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vassal

[vas-uh l]
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noun
  1. (in the feudal system) a person granted the use of land, in return for rendering homage, fealty, and usually military service or its equivalent to a lord or other superior; feudal tenant.
  2. a person holding some similar relation to a superior; a subject, subordinate, follower, or retainer.
  3. a servant or slave.
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adjective
  1. of, relating to, or characteristic of a vassal.
  2. having the status or position of a vassal.
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Origin of vassal

1300–50; Middle English < Middle French < Medieval Latin vassallus, equivalent to vass(us) servant (< Celtic; compare Welsh gwas young man, Irish foss servant) + -allus noun suffix
Related formsvas·sal·less, adjectivenon·vas·sal, nounsub·vas·sal, nounun·der·vas·sal, noun
Can be confusedvassal vessel
Dictionary.com Unabridged Based on the Random House Unabridged Dictionary, © Random House, Inc. 2018

Examples from the Web for vassal

Historical Examples

  • She had, indeed, given up her position as queen of the less to be vassal of the greater.

    A Pair of Blue Eyes

    Thomas Hardy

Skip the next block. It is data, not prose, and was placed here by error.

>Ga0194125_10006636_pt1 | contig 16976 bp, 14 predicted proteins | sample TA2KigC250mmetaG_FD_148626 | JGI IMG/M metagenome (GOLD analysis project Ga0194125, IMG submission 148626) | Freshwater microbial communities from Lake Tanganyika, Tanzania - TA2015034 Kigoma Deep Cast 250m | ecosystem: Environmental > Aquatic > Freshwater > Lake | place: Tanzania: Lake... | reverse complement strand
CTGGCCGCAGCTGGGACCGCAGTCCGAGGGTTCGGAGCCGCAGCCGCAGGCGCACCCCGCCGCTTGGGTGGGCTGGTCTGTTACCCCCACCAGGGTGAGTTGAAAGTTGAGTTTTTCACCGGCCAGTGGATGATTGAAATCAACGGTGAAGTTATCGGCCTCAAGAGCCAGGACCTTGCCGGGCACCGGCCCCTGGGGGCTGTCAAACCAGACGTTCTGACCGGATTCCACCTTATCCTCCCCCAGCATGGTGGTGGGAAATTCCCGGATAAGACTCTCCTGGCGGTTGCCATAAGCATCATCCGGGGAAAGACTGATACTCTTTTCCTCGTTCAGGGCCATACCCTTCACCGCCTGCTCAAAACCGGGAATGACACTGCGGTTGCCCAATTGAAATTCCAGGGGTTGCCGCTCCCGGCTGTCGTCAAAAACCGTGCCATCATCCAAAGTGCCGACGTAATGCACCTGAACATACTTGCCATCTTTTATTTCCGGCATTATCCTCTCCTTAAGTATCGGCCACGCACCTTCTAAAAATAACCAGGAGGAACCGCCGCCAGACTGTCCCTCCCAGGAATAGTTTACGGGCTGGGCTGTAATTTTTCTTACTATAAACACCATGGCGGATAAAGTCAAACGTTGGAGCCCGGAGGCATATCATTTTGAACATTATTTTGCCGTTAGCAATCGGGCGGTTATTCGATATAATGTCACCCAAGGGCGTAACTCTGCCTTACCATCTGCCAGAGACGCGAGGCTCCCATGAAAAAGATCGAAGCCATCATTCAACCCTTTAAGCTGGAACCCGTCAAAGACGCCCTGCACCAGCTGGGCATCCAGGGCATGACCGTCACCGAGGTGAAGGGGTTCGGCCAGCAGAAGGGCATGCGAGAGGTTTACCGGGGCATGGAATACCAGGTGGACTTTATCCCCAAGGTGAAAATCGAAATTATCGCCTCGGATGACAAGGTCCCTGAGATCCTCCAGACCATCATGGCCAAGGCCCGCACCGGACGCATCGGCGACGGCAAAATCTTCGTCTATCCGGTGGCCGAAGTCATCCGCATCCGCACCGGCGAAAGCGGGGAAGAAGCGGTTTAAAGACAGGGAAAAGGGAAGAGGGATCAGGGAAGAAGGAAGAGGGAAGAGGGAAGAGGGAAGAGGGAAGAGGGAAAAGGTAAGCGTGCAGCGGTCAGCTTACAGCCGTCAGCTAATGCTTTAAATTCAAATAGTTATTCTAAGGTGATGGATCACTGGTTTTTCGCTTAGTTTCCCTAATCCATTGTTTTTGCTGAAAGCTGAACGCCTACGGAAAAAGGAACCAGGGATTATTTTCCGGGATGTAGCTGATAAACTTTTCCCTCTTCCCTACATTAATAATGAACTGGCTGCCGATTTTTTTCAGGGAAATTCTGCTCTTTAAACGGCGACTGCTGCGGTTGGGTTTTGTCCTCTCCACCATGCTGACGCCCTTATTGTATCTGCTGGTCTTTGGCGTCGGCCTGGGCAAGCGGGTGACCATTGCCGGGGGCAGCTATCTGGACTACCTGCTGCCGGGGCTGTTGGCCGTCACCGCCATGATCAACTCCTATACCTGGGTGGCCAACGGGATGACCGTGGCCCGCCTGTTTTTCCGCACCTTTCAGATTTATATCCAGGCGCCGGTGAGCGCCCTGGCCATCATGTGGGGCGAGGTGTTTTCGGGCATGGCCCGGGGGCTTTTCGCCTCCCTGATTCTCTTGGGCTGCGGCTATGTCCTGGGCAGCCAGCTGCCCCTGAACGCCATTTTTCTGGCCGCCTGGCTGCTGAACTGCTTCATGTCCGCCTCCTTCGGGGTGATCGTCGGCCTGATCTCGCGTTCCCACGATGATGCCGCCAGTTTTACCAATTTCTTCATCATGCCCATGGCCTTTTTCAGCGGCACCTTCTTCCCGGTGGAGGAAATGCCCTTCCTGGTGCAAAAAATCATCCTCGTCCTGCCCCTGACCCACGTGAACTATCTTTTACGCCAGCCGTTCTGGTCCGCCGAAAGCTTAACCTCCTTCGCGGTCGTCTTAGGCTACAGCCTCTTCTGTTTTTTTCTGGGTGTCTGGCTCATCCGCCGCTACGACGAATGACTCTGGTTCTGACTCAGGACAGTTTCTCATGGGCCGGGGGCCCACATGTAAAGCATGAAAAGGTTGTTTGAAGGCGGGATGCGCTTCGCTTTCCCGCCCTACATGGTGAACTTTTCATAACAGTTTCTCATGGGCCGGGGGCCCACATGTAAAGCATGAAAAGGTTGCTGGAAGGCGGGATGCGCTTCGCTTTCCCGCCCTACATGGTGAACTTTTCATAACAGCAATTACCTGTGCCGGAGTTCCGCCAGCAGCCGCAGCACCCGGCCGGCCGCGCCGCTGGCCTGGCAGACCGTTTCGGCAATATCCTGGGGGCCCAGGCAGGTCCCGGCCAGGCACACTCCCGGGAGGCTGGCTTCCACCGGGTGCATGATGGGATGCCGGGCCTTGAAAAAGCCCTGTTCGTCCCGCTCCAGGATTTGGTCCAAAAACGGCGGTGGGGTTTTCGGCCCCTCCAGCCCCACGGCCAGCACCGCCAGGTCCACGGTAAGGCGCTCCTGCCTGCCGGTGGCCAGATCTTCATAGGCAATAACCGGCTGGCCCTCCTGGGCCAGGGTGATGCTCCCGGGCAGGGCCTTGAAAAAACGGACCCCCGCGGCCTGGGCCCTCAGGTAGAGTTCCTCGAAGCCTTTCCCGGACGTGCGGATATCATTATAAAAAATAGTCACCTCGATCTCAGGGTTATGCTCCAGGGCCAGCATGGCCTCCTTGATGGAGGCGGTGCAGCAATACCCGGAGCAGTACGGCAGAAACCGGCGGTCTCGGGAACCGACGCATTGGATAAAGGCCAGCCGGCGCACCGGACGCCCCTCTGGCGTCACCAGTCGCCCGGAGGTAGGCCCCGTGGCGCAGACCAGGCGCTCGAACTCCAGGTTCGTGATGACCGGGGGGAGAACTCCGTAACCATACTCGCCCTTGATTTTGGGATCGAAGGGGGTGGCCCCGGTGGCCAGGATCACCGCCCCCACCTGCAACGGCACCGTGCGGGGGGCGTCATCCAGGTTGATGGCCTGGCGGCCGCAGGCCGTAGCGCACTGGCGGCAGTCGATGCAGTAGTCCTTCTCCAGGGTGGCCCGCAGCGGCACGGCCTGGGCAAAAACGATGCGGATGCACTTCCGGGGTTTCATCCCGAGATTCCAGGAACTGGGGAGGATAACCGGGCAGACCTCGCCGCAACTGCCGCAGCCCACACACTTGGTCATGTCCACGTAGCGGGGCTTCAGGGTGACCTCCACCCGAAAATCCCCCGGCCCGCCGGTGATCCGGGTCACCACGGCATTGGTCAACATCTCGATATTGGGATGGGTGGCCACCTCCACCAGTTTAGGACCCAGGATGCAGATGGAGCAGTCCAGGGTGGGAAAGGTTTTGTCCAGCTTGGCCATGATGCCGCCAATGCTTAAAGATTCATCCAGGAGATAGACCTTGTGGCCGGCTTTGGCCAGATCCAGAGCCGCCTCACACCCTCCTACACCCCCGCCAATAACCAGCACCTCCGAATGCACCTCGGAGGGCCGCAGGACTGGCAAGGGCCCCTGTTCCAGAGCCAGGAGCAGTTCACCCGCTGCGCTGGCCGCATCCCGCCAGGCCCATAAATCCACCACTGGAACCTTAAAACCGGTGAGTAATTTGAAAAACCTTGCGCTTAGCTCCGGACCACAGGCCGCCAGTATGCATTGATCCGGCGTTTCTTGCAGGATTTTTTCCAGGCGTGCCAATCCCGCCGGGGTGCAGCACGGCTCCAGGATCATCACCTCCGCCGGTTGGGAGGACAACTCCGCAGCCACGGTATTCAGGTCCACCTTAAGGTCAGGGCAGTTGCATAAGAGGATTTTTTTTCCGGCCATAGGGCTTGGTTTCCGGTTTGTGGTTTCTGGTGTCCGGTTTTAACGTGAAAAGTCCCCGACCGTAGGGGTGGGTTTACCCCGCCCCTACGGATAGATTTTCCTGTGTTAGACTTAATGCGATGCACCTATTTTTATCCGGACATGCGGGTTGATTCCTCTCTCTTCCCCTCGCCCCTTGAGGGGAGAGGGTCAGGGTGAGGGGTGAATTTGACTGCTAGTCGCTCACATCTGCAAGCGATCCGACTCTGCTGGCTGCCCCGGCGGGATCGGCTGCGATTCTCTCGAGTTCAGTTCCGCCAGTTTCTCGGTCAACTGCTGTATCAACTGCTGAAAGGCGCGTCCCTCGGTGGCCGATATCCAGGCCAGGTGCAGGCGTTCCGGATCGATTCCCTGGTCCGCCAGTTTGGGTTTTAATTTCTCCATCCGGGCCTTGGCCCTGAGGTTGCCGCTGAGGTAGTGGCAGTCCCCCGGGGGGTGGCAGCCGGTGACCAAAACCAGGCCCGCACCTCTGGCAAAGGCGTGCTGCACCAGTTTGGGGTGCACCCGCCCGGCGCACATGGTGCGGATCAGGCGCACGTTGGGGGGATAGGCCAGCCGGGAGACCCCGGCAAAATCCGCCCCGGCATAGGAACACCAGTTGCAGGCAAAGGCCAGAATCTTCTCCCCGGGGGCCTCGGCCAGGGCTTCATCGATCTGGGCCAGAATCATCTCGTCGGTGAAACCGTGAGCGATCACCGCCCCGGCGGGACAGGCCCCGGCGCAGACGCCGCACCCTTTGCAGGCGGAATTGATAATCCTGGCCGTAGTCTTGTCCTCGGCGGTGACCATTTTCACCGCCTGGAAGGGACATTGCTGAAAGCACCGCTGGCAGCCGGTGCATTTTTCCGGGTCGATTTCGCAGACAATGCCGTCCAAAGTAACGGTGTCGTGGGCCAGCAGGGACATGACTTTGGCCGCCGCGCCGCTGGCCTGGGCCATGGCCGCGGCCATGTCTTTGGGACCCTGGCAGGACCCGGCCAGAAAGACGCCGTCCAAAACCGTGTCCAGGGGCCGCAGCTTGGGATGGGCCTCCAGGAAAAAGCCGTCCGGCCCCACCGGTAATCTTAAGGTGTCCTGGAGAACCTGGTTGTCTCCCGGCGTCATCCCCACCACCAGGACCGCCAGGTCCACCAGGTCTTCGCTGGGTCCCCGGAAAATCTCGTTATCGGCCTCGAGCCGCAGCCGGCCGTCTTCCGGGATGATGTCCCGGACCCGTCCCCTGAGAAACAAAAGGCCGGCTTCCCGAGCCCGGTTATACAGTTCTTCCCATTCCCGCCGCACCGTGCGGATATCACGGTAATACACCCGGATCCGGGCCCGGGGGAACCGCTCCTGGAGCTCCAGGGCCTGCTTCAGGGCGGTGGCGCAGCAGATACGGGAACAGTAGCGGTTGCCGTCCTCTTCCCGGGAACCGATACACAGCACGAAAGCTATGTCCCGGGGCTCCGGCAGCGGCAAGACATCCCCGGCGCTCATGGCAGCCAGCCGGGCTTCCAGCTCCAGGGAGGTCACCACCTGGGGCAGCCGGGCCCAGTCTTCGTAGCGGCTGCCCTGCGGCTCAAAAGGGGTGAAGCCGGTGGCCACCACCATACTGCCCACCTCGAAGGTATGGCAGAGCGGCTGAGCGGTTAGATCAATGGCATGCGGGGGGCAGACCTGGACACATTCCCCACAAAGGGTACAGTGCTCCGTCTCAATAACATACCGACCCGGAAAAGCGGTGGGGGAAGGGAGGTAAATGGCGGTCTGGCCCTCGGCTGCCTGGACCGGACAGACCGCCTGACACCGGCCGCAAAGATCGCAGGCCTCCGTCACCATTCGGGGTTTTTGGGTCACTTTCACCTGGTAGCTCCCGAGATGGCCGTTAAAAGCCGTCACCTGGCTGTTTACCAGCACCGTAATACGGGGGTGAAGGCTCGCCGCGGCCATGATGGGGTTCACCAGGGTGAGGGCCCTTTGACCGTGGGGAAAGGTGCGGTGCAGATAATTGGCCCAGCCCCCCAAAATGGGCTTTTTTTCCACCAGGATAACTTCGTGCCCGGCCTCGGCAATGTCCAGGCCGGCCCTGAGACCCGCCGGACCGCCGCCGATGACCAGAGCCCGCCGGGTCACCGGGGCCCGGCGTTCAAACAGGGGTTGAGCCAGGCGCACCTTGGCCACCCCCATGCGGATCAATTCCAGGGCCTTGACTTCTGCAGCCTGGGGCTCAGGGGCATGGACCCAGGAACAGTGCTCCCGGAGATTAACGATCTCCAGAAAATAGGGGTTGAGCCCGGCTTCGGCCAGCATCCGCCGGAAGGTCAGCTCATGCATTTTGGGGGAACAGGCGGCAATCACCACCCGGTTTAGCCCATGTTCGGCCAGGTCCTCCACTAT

• King Gunther receives the fair Recken into his service as a vassal.

    Legends of the Rhine

    Wilhelm Ruland

  • The second is a king who was a vassal of Tiglath-Pilezer, king of Assyria.

  • The Duke looked sharply at him, then turned his gaze on his vassal.

    Millennium

    Everett B. Cole

  • Highness—tell me, your Highness, a vassal doesn't amount to much, does he?


British Dictionary definitions for vassal

vassal

noun
  1. (in feudal society) a man who entered into a personal relationship with a lord to whom he paid homage and fealty in return for protection and often a fief. A great vassal was in vassalage to a king and a rear vassal to a great vassal
    1. a person, nation, etc, in a subordinate, suppliant, or dependent position relative to another
    2. (as modifier)vassal status
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adjective
  1. of or relating to a vassal
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Derived Formsvassal-less, adjective

Word Origin

C14: via Old French from Medieval Latin vassallus, from vassus servant, of Celtic origin; compare Welsh gwas boy, Old Irish foss servant
Collins English Dictionary - Complete & Unabridged 2012 Digital Edition © William Collins Sons & Co. Ltd. 1979, 1986 © HarperCollins Publishers 1998, 2000, 2003, 2005, 2006, 2007, 2009, 2012

Word Origin and History for vassal

n.

mid-15c. (c.1200 as a surname) "tenant who pledges fealty to a lord," from Old French vassal, from Medieval Latin vassallus "manservant, domestic, retainer," from vassus "servant," from Old Celtic *wasso- "young man, squire" (cf. Welsh gwas "youth, servant," Breton goaz "servant, vassal, man," Irish foss "servant"). The adjective is recorded from 1590s.

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Online Etymology Dictionary, © 2010 Douglas Harper

vassal in Culture

vassal

Under feudalism, a subordinate who placed himself in service to a lord in return for the lord's protection.

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The New Dictionary of Cultural Literacy, Third Edition Copyright © 2005 by Houghton Mifflin Harcourt Publishing Company. Published by Houghton Mifflin Harcourt Publishing Company. All rights reserved.